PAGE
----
Well kids, we’ve reached the halfway point in our series. The first two covered buildings where utilities are included in their HOA dues as well as the outlying Bonaventure and Grand Treviso (here and here). The next pair, including this one, detail Dallas’ high-rise, high-roller buildings (here and literally right here). Next week we’ll hit the first of two columns covering the mid-tier before rounding up with a final two detailing the starter- to mid-range offers.
That’s one thing worth noting: Dallas never really did the whole “high-rise as low-income public housing” thing that was prevalent in so many cities in the 1960s and 1970s. These often brutalist structures negatively shaped people’s opinions of high-rise living. Entering Chicago from the south one was met by a row of high-rise dominos called the Robert Taylor Homes that devolved into crime-ridden, poorly maintained properties whose demolition began in 1998 after just 36 years of ugliness, neglect, and resident misery. Then there was the infamous Cabrini Green complex. Interestingly, both failed complexes were built during Mayor Richard M. Daley’s administration and torn town during Mayor Richard J. Daley’s … his son.
In London, post-war high-rise public housing was part of the modernist movement and going full-tilt to move people out of Victorian slums. That was until 1968, when the 22-story shoddily constructed Ronan Point building partially collapsed. Public sentiment was turned against modernism and residential high-rises for decades.
Certainly, brutalist architecture continues to elicit a love-it-or-hate-it response. Another, larger problem with these public housing projects was summed up in psychological studies on the effects of overcrowding. One of the more famous was by ethologist John B. Calhoun at the National Institute of Mental Health in Bethesda, Maryland. He placed a group of rats in a finite space with plenty of food and water to see what happened. In short, the population exploded but quickly devolved into a violent, cannibalistic mayhem before self-induced extinction. His work was used as catalyst for works ranging from A Clockwork Orange and Anthony Ballard’s High-Rise to a Doctor Who episode.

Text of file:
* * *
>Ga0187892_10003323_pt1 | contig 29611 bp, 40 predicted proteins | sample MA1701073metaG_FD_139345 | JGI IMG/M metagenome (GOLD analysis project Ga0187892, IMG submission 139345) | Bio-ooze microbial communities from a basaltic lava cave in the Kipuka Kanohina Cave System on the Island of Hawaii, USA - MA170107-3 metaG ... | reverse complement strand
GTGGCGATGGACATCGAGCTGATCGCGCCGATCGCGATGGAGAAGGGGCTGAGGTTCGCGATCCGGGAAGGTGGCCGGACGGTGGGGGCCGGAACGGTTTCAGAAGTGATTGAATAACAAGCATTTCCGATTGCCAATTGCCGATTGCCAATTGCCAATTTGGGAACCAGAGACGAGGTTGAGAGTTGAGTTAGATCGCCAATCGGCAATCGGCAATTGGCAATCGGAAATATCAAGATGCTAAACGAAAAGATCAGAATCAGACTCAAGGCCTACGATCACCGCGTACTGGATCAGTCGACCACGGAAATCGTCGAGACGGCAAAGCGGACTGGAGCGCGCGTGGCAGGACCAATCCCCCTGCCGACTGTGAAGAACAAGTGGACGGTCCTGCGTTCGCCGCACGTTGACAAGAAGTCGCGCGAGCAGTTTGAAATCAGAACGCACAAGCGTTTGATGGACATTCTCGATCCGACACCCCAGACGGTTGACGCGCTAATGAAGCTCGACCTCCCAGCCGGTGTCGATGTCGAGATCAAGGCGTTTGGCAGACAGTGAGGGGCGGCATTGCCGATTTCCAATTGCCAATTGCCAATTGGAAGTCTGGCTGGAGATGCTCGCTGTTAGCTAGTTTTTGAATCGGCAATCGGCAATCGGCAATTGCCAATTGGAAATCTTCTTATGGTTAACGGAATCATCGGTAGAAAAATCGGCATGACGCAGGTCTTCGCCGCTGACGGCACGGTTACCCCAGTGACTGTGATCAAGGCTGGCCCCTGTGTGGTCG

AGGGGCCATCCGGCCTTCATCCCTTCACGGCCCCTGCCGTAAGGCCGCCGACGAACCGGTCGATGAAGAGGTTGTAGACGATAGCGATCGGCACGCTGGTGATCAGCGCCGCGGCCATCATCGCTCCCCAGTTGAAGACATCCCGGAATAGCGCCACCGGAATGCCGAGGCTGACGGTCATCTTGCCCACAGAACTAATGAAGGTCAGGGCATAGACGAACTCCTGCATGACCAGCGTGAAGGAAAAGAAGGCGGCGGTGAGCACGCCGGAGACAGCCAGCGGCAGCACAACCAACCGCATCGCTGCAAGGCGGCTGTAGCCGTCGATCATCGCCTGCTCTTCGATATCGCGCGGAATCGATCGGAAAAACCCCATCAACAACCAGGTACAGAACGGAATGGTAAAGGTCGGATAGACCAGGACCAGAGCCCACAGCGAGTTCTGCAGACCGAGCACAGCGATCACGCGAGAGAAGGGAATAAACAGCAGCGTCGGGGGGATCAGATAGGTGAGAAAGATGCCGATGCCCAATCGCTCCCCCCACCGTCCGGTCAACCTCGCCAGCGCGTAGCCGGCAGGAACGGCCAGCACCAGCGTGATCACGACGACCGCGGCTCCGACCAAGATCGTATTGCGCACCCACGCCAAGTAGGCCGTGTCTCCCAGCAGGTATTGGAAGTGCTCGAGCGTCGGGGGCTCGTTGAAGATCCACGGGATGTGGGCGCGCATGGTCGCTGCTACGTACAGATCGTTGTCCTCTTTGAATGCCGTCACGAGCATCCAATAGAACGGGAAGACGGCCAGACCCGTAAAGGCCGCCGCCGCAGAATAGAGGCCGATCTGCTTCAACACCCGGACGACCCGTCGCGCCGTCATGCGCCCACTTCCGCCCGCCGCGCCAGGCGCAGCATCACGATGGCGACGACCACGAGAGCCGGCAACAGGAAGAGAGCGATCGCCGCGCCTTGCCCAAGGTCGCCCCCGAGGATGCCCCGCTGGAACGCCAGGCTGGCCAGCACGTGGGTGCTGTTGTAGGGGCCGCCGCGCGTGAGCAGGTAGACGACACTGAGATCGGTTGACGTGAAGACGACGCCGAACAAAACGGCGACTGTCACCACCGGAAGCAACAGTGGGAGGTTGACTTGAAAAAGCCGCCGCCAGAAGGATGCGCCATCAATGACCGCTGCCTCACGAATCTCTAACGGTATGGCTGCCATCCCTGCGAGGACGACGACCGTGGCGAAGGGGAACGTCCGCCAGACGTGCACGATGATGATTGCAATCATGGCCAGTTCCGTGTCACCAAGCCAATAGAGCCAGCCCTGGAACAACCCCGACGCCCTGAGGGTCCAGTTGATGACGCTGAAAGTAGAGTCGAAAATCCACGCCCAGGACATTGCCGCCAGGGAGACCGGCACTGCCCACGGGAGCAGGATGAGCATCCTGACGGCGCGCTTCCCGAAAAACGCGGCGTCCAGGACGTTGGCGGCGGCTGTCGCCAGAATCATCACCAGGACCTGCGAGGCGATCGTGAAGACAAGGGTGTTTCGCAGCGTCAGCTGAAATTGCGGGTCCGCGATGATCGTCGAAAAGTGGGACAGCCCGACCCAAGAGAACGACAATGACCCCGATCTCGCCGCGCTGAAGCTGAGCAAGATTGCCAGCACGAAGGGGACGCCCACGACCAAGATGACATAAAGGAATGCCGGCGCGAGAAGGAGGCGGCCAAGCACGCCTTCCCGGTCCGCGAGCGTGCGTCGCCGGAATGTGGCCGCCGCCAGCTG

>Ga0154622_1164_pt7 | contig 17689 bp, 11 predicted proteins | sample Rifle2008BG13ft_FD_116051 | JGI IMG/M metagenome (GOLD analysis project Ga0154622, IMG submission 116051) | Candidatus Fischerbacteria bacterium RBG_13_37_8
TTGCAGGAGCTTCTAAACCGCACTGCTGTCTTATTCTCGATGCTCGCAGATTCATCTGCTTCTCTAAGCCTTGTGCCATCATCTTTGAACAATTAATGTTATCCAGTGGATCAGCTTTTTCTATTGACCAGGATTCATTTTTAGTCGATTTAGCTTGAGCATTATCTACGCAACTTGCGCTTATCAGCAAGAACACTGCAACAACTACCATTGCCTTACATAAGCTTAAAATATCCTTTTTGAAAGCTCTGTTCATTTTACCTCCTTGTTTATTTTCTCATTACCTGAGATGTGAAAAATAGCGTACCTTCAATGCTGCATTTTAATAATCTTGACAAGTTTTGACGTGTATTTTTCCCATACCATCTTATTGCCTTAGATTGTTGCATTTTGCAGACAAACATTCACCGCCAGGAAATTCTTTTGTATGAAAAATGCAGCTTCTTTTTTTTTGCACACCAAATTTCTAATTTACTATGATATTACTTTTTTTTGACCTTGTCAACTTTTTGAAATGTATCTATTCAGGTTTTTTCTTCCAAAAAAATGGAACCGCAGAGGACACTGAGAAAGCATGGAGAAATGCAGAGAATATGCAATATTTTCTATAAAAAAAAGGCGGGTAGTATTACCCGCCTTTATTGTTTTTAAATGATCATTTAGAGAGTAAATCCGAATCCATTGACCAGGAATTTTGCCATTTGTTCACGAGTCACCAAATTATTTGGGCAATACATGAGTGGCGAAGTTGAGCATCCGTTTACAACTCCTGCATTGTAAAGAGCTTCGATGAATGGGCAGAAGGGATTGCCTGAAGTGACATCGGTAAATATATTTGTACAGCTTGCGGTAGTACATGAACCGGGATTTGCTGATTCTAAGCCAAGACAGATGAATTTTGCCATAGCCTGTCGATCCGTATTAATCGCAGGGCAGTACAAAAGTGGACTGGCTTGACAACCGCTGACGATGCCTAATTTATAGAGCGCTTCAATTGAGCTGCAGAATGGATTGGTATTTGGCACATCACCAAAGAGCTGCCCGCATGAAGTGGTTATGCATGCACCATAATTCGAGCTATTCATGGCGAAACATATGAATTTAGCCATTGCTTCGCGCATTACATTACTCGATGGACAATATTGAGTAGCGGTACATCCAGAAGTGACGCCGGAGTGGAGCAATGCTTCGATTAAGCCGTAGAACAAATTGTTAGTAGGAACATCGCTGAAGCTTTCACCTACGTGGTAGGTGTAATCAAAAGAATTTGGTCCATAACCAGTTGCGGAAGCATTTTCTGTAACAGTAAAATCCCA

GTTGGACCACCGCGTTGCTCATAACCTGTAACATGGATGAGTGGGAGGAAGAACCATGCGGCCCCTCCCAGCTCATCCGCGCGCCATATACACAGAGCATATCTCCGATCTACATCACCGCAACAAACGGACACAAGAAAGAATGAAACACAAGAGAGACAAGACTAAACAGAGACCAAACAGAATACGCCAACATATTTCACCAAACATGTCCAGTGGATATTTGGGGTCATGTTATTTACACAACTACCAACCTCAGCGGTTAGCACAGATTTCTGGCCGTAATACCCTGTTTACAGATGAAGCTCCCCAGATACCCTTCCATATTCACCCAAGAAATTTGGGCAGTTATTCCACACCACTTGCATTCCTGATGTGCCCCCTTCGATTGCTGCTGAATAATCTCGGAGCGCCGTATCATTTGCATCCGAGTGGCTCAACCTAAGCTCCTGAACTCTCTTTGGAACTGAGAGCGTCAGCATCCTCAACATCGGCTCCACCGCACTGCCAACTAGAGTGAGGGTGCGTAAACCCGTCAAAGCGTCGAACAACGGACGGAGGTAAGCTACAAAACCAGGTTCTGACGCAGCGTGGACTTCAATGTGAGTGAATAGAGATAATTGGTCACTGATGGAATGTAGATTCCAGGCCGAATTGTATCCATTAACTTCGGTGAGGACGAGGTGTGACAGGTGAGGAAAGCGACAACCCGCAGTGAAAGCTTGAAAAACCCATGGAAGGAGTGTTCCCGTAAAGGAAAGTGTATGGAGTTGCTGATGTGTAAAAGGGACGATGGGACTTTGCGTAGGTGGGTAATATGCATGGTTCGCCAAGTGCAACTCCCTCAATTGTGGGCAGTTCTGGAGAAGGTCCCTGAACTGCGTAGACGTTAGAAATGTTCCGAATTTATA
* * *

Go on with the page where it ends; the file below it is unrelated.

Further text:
Perhaps not a cheery topic before diving into high-priced high-rises. But the point is that in Dallas, residential high-rises never had the stigma of competing against public sentiment honed on large, unattractive, overcrowded, crime-ridden public housing policies that ultimately proved a failure.
In Dallas, high-rises were always aspirational. Let’s continue with that …
The 8181 Douglas building is essentially a private club with just 14 units smack in the middle of Preston Center. Each unit is either a whole floor or a half floor. The penthouse is two floors covering 18,270 square feet that DCAD doesn’t believe has appreciated a penny in six years. With so few units, they don’t come on the market often and tend to sit a while. Currently there’s a second floor unit on the market that’s frankly a masterpiece. But it’s been bobbling on and off the market since January 2015 when it was priced at $2.5 million. Today it’s $1.750 million. I think the 8181 Douglas buyer values extreme privacy, but who may also be concerned about St. Michael’s plans for their lot to the south that would cast a shadow over the whole building.
I have a love/meh relationship with the Mayfair. The exterior is a little cheesy, but it actually harks back to the high-rises of 100 years ago that looked like mansions stacked on top of each other (before Louis Sullivan’s Wainwright Building tapped the verticality of a high-rise for the first time). The penthouse-to-pavement turrets add whimsy, but the rooms they contain are odd, small spaces that don’t tie into the rest of their unit’s layout, unless you’re in a jumbo unit. But the Sky Club is a level of generosity towards owners unseen in any other high-rise in Dallas. Instead of some oversized penthouse, the upper floor is an enormous resident space with outdoor areas and cooking facilities.
And no, I didn’t forget that it borders Lee Park and popular event venue Arlington Hall. You’ll be uninvited to so many weddings out your windows, therapy may be needed for those with abandonment issues. But between the Sky Club and Lee Park, greenery and fresh air are at the end of an elevator cable. Patio buffs will want the Turtle Creek side as Lemmon Avenue is a bit noisier.
For the acrophobic high-rise lover, there are a series of jumbo townhouses-turned-flats running along Lee Parkway. They back unto the garage so owners park and walk right into their home … just like a home.